FT : Optimism Is The Elixir That Makes Everything Possible
Wednesday, October 14, 2009
Optimism is the elixir that makes everything possible. It sparks confidence – and that fuels ambition, which in turn triggers action. It leads to new inventions, new companies, new jobs and a higher standard of living. Without this sense of hope in the future, life is a grim affair, a kind of regression back to the Dark Ages. This elemental lust for life is an amazing but intangible force; such instinct cannot be easily understood through scientific endeavour. But it can surely be either nurtured or discouraged, and it is up to us, each and every day, to decide if we want to look forward or back. Important initiatives always require a leap of faith. I tend to find that those who are overanalytical struggle with real breakthroughs. They focus so much on the downsides they forget about the potential of the sunlit uplands. When making a big investment, there will always be a moment that you approach the precipice: all the material facts are known; negotiations have exhausted everyone; now for the decision – do you take the plunge or walk away?
This week, with partners, we bought some assets out of bankruptcy. As ever in such circumstances it was a chaotic process, the due diligence and contract full of gaps and conceivable dangers. We did what homework we could. Our lawyers, as they should, warned us of the worst-case outcome. But on balance, we felt the prize was worth the possible perils, and we forged ahead. Now we have to make the acquisition work: but with bold vision and great effort, I am sure it will prove transformative. It is self-evident that emotion plays a large part in such matters. Most entrepreneurs I know love to believe they are solidly rational, especially when considering dramatic steps such as takeovers or product launches. But the truth is that when it comes to the crunch, entrepreneurs by nature allow the animal spirits to surge and tend to seize an opportunity. After all, no deal is ever a sure-fire thing – every innovation carries the chance of blunder. But for enterprising souls, the desire for gain overwhelms the fear of loss. Unquestionably, the adrenaline rush of momentous events can lead to recklessness. The economic downturn has exposed great swathes of such folly. But winners in the game of capitalism calibrate the odds before they charge, reckoning that they can cope even if it all proves a mistake. I am all for proper enquiry beforehand, and sensible hedging where practical. But never demand a certainty: if you wait for that, you will be on the sidelines for ever.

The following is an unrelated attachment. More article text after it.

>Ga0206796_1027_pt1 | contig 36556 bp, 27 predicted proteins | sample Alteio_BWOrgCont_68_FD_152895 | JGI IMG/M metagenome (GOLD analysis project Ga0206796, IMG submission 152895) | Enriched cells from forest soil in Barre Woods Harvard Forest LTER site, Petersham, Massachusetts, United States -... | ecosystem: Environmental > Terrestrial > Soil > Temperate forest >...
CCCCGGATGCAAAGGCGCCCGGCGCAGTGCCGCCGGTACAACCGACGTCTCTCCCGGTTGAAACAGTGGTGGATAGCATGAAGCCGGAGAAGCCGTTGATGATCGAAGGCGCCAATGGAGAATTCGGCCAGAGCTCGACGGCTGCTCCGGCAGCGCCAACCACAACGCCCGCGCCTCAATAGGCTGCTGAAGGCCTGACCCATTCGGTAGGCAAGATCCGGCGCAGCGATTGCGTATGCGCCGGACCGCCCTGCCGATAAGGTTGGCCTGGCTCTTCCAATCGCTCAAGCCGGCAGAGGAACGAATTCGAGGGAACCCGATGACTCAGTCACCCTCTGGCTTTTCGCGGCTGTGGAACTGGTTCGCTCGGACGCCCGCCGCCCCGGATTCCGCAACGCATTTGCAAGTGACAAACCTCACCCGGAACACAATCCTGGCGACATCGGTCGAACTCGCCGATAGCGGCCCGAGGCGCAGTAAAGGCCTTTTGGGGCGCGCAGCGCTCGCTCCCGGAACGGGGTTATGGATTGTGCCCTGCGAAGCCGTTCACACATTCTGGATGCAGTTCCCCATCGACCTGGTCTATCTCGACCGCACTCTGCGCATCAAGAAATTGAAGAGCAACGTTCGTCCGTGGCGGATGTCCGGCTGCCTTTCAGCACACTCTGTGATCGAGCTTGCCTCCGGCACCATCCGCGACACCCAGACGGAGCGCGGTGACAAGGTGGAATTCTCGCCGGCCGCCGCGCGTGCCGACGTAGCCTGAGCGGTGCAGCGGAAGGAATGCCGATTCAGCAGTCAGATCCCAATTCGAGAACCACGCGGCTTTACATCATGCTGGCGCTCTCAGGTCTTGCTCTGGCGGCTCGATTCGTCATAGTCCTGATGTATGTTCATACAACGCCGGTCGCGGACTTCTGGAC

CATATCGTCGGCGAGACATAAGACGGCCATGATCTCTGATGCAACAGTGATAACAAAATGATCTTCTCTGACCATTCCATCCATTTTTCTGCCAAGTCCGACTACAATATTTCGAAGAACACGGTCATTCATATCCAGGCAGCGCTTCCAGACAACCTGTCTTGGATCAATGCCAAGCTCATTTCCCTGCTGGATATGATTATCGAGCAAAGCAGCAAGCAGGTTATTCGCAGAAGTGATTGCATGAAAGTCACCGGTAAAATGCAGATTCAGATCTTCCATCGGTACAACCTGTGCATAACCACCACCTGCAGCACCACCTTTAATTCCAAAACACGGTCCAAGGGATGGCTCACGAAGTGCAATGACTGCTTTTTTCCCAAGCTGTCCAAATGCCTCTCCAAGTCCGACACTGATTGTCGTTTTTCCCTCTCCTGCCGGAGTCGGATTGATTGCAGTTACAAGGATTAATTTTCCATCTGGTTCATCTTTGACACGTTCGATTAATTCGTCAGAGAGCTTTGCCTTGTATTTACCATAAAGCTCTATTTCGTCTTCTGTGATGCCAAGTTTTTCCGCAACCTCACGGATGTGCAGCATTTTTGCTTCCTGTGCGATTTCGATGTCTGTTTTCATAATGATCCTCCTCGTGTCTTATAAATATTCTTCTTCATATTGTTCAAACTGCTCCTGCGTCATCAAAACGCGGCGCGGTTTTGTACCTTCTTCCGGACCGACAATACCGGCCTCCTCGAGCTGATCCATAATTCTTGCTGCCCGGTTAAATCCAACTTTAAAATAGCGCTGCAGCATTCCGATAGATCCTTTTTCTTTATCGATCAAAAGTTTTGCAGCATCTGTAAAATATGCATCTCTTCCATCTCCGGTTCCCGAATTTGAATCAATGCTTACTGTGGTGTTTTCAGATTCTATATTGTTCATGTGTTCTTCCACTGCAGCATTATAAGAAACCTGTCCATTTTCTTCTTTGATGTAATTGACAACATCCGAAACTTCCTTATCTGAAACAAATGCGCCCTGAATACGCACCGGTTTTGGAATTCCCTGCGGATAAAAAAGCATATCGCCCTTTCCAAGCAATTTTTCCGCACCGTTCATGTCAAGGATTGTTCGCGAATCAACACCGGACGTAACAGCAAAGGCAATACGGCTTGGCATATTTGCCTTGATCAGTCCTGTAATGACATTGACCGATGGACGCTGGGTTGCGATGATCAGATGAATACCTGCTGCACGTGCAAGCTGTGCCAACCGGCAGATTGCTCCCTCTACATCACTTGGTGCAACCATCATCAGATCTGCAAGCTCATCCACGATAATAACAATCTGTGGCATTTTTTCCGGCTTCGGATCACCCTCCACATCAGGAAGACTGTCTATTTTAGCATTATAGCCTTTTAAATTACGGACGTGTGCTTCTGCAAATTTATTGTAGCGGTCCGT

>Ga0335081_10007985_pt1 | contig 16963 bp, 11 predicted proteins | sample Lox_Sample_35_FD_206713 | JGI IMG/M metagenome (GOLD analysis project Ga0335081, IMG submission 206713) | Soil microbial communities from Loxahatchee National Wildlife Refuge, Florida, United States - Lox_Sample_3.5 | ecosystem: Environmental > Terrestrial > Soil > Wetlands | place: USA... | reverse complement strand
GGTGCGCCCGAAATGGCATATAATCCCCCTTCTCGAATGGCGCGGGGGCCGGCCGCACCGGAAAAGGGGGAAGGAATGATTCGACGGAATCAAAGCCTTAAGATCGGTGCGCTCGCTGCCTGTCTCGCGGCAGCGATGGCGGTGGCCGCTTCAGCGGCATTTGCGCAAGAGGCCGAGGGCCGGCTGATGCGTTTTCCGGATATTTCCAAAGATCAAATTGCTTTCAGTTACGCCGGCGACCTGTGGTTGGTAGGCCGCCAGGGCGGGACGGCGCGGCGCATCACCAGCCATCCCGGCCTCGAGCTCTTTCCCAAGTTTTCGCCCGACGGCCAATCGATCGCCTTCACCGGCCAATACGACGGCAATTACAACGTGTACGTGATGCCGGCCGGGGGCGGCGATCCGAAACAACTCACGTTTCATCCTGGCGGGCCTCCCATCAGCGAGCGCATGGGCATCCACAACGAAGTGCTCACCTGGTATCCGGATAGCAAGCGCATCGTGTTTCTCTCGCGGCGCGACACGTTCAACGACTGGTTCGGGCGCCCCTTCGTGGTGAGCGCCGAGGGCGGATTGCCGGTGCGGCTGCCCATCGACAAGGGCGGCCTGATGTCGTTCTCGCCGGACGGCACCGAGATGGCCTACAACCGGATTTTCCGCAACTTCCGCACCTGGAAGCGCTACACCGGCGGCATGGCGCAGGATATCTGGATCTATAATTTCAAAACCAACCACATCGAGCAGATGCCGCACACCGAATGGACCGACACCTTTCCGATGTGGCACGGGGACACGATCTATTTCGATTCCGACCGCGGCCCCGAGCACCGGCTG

This year it has been common to feel trapped in an almost universal mood of gloom. And if it’s not doomsayer economists, it’s environmentalists filling us with despair, or a beleaguered media industry delivering tidal waves of bad news. But such depressing predictions do not allow for the relentless tide of human ingenuity, and the sheer power of positive thinking. I cannot account for it, but enthusiasm, willpower and force of personality can achieve remarkable feats. There is no room for complacency, and no one said achievement is easy – but I believe there are solutions to almost any problem. Plenty have suffered setbacks, but they will recover: short of death or prison, such reverses can always be overcome with persistence. Millions have been made redundant, lost their business or seen their investments shrink. But giving up is the ultimate tragedy. As someone once said, unless you have lost a limb and your house is on fire, your difficulties are just inconveniences. Money is only part of the answer – more often, what is needed are unbounded conviction, a sense of aspiration, and a constructive approach. Plan for failure and you will not be disappointed, but if you concentrate on your strengths and apply yourself, something heroic may emerge. Psychology has an element of self-fulfilment about it; just remember that every year spring returns, that all our troubles turn into valuable experience over time, and that the world is more forgiving than you might imagine.